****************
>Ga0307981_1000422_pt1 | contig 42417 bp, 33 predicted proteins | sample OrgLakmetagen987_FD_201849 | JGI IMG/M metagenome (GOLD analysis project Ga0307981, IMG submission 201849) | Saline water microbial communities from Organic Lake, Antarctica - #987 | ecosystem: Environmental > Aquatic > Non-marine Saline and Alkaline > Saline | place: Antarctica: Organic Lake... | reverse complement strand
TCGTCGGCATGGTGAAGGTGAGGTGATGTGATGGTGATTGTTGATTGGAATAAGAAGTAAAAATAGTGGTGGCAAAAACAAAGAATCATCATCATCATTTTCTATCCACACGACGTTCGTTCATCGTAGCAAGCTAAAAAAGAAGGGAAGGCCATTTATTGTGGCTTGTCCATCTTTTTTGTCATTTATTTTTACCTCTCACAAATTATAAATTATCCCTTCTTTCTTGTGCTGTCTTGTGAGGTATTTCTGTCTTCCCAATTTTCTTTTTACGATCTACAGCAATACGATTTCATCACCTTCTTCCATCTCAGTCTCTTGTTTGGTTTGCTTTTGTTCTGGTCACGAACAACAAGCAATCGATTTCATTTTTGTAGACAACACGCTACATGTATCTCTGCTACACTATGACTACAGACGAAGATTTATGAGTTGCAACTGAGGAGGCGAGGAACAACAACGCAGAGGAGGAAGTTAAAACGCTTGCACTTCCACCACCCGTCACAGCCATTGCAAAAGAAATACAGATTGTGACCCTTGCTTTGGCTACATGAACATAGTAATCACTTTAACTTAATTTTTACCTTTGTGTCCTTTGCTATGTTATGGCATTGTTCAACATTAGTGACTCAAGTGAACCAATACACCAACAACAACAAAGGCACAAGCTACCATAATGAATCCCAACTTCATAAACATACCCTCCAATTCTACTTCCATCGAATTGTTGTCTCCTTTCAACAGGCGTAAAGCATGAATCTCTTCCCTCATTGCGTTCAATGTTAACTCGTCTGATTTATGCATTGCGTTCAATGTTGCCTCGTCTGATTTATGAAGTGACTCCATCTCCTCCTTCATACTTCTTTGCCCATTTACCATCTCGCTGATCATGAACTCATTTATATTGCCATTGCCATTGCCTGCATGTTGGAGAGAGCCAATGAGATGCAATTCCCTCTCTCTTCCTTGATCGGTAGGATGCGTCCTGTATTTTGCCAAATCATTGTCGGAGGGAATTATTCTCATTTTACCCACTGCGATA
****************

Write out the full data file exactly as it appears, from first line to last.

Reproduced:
>Ga0307981_1000422_pt1 | contig 42417 bp, 33 predicted proteins | sample OrgLakmetagen987_FD_201849 | JGI IMG/M metagenome (GOLD analysis project Ga0307981, IMG submission 201849) | Saline water microbial communities from Organic Lake, Antarctica - #987 | ecosystem: Environmental > Aquatic > Non-marine Saline and Alkaline > Saline | place: Antarctica: Organic Lake... | reverse complement strand
TCGTCGGCATGGTGAAGGTGAGGTGATGTGATGGTGATTGTTGATTGGAATAAGAAGTAAAAATAGTGGTGGCAAAAACAAAGAATCATCATCATCATTTTCTATCCACACGACGTTCGTTCATCGTAGCAAGCTAAAAAAGAAGGGAAGGCCATTTATTGTGGCTTGTCCATCTTTTTTGTCATTTATTTTTACCTCTCACAAATTATAAATTATCCCTTCTTTCTTGTGCTGTCTTGTGAGGTATTTCTGTCTTCCCAATTTTCTTTTTACGATCTACAGCAATACGATTTCATCACCTTCTTCCATCTCAGTCTCTTGTTTGGTTTGCTTTTGTTCTGGTCACGAACAACAAGCAATCGATTTCATTTTTGTAGACAACACGCTACATGTATCTCTGCTACACTATGACTACAGACGAAGATTTATGAGTTGCAACTGAGGAGGCGAGGAACAACAACGCAGAGGAGGAAGTTAAAACGCTTGCACTTCCACCACCCGTCACAGCCATTGCAAAAGAAATACAGATTGTGACCCTTGCTTTGGCTACATGAACATAGTAATCACTTTAACTTAATTTTTACCTTTGTGTCCTTTGCTATGTTATGGCATTGTTCAACATTAGTGACTCAAGTGAACCAATACACCAACAACAACAAAGGCACAAGCTACCATAATGAATCCCAACTTCATAAACATACCCTCCAATTCTACTTCCATCGAATTGTTGTCTCCTTTCAACAGGCGTAAAGCATGAATCTCTTCCCTCATTGCGTTCAATGTTAACTCGTCTGATTTATGCATTGCGTTCAATGTTGCCTCGTCTGATTTATGAAGTGACTCCATCTCCTCCTTCATACTTCTTTGCCCATTTACCATCTCGCTGATCATGAACTCATTTATATTGCCATTGCCATTGCCTGCATGTTGGAGAGAGCCAATGAGATGCAATTCCCTCTCTCTTCCTTGATCGGTAGGATGCGTCCTGTATTTTGCCAAATCATTGTCGGAGGGAATTATTCTCATTTTACCCACTGCGATA